Saturday, February 15, 2003

Firm sees clear air for growth

Campbell Hausfeld makes air-powered tools

By Mike Boyer
The Cincinnati Enquirer

HARRISON - Gary Heeman sees a big future in air power.

Not aircraft, but air compressors and related items.

Heeman, president of Campbell Hausfeld Air Products, Harrison maker of air compressors and air-powered tools, wants to double the company's business in the next five years.

[photo] Debbie Felts assembles a pedestal sump pump at Wayne's Water Systems in Harrison
(Ernest Coleman photo)
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Campbell Hausfeld is owned by Cleveland-based Scott Fetzer Co., which is part of Warren Buffett's Berkshire Hathaway Inc. holding company and doesn't publicly report revenues and earnings.

But the company, which has operated here for 167 years, has annual revenues of about $350 million, so its growth plans would push it well above the half-billion-dollar mark.

Campbell began producing air compressors and air-powered tools in the 1940s. It is a leading supplier to the commercial, contractor and do-it-yourself segments of the roughly $1 billion annual pneumatic products market, which also includes industrial and municipal applications.

The company has one of the broadest product ranges in the market, including paint sprayers, power rollers, pressure washers and welders as well as compressors, air tool accessories, nailers, inflators and tire repair products.

It supplies products under the Campbell Hausfeld brand to Home Depot, Wal-Mart and Tractor Supply chains. And it also has an extensive private-label business. For example, it makes Home Depot's Husky brand compressors and several brands for the Grainger industrial supply house.

Room to grow

But Heeman sees plenty of room for growth.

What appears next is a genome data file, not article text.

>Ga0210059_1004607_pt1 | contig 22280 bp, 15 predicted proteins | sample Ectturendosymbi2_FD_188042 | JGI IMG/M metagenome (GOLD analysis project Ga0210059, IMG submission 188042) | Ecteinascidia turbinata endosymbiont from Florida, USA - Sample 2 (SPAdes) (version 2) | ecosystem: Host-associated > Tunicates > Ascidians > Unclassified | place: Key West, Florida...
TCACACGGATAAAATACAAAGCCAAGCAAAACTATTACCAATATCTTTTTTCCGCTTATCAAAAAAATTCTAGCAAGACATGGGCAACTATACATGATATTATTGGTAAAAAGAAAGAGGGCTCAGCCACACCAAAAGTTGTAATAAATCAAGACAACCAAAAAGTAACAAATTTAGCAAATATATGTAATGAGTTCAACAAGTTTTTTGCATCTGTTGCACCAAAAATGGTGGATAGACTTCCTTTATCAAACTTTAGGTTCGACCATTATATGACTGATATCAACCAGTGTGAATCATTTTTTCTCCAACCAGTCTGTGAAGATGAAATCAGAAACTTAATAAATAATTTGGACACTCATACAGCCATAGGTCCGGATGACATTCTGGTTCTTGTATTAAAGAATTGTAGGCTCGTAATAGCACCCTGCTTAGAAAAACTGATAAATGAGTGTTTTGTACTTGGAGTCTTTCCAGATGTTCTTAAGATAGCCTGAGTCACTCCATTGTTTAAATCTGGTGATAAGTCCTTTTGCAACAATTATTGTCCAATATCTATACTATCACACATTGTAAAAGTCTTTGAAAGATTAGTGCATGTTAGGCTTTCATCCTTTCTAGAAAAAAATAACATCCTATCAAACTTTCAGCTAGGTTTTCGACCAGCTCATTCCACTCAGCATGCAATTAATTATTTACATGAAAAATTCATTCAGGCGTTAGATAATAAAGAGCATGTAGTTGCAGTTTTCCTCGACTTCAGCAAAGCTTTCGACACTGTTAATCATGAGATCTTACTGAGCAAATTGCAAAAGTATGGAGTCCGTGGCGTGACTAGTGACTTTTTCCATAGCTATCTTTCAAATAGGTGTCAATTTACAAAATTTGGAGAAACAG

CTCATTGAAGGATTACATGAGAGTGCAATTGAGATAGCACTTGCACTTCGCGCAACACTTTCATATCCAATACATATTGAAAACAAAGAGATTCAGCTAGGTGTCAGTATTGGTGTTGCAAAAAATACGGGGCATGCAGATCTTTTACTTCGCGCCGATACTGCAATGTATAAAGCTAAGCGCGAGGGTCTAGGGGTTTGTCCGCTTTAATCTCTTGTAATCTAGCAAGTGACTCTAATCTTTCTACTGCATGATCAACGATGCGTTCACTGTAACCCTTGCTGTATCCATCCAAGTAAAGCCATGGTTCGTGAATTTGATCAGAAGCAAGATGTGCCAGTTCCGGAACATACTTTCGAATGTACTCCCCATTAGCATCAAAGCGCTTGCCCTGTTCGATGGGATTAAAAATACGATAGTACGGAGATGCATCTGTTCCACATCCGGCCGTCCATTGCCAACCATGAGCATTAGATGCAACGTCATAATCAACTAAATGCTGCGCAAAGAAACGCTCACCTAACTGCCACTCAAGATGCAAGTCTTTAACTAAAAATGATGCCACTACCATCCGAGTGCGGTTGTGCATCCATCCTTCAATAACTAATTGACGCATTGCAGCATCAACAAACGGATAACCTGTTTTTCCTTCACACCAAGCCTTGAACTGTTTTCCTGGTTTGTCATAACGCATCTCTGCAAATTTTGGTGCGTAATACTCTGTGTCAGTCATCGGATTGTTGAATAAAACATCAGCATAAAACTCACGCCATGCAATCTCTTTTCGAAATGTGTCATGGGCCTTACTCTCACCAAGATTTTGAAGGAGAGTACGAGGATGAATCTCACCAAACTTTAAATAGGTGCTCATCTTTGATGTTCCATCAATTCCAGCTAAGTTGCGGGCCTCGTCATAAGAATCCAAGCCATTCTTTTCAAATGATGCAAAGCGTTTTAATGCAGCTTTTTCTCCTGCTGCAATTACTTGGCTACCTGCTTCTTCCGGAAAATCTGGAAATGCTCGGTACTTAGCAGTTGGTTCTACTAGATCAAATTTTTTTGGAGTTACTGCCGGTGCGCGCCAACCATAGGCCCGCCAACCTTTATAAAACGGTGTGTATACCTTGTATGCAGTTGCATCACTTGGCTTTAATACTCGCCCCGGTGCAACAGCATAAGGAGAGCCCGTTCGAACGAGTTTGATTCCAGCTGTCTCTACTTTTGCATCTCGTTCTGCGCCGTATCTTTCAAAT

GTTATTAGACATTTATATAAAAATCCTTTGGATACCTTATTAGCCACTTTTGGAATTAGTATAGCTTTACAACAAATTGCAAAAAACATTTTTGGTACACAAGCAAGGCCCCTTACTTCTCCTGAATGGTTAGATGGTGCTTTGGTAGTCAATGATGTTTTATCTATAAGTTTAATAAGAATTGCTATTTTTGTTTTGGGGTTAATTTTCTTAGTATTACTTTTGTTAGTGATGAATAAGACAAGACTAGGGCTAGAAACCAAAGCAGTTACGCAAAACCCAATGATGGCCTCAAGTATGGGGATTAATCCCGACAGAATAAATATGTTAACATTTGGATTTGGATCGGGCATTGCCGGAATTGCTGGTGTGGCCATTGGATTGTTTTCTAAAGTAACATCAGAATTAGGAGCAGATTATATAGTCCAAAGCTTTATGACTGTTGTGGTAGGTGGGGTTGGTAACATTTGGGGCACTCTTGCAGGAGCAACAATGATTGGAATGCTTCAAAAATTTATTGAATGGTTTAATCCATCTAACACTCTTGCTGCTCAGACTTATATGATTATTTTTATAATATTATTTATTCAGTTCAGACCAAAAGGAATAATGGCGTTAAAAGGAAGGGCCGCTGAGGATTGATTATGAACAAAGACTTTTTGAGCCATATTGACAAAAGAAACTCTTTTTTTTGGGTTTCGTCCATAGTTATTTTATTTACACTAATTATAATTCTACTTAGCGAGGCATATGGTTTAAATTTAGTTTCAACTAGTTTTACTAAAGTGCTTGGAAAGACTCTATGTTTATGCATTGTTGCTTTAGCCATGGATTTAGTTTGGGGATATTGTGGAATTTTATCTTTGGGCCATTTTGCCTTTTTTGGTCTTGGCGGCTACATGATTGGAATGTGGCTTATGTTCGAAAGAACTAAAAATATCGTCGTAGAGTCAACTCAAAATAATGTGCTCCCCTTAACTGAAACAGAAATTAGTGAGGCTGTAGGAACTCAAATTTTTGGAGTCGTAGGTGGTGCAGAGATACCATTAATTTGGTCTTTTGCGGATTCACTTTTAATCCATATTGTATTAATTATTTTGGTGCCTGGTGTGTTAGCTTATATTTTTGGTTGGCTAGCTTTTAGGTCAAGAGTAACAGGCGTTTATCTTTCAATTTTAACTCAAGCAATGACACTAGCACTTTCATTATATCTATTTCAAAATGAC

"Maybe only 10 percent of single-family homeowners have air compressors. Over a period of five to 10 years, we'd like to double that penetration to 20 percent," said Heeman, who has had the dual role as president of Campbell Hausfeld Air Products and its sister company, Wayne Water Systems, manufacturer of sump and utility pumps, for the last year.

"To do that, we'll have to change our product mix, make the product more user-friendly and educate consumers on the variety of air product uses and how they can make their life easier."

The company's efforts have already gotten notice. At last year's National Hardware Show, Popular Mechanics magazine presented one of its "Editor's Choice" awards to the company's Vertizonal, a space-saving compressor that can be stored and operated in either the vertical or horizontal position.

"One of our biggest challenges is trying to convince people why they need air products," Heeman said.

The easiest entry point is tire inflators. Campbell Hausfeld has been selling tire inflators for about 12 years and thinks that it is the largest supplier in the world with more than 50 percent market share.

"Whether you live in a home or an apartment, you have need for air for inflation whether it's car tires, truck tires or bicycle tires," he said.

The company's product line stretches from commercial units to battery and foot-operated units selling for less than $10.

Strategy in place

Campbell Hausfeld, which employs about 600 in Harrison, has a three-pronged growth strategy:

Expanding penetration within its existing retail channels such as Home Depot and Wal-Mart.

Developing new retail channels to include other mass-market retailers such as grocery chains, drugstores and even department stores.